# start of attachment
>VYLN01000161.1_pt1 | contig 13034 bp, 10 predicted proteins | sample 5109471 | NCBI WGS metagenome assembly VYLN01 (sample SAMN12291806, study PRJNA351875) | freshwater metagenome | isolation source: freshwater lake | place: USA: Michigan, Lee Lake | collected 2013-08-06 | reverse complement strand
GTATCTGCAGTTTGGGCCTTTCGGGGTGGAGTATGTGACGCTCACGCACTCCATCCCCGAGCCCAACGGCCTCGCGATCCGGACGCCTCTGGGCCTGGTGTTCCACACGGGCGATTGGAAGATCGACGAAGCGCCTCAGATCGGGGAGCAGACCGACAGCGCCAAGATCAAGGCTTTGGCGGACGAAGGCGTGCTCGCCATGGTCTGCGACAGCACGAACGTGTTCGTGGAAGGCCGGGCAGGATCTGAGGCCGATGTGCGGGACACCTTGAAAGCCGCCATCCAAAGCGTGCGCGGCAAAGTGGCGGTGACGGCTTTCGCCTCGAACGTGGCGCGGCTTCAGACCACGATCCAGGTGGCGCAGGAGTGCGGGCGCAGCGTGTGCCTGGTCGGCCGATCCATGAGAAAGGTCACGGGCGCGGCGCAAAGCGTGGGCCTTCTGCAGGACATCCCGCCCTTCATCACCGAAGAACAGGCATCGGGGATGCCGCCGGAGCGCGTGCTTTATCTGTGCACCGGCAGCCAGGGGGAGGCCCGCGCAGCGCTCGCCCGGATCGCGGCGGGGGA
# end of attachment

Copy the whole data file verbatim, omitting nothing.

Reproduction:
>VYLN01000161.1_pt1 | contig 13034 bp, 10 predicted proteins | sample 5109471 | NCBI WGS metagenome assembly VYLN01 (sample SAMN12291806, study PRJNA351875) | freshwater metagenome | isolation source: freshwater lake | place: USA: Michigan, Lee Lake | collected 2013-08-06 | reverse complement strand
GTATCTGCAGTTTGGGCCTTTCGGGGTGGAGTATGTGACGCTCACGCACTCCATCCCCGAGCCCAACGGCCTCGCGATCCGGACGCCTCTGGGCCTGGTGTTCCACACGGGCGATTGGAAGATCGACGAAGCGCCTCAGATCGGGGAGCAGACCGACAGCGCCAAGATCAAGGCTTTGGCGGACGAAGGCGTGCTCGCCATGGTCTGCGACAGCACGAACGTGTTCGTGGAAGGCCGGGCAGGATCTGAGGCCGATGTGCGGGACACCTTGAAAGCCGCCATCCAAAGCGTGCGCGGCAAAGTGGCGGTGACGGCTTTCGCCTCGAACGTGGCGCGGCTTCAGACCACGATCCAGGTGGCGCAGGAGTGCGGGCGCAGCGTGTGCCTGGTCGGCCGATCCATGAGAAAGGTCACGGGCGCGGCGCAAAGCGTGGGCCTTCTGCAGGACATCCCGCCCTTCATCACCGAAGAACAGGCATCGGGGATGCCGCCGGAGCGCGTGCTTTATCTGTGCACCGGCAGCCAGGGGGAGGCCCGCGCAGCGCTCGCCCGGATCGCGGCGGGGGA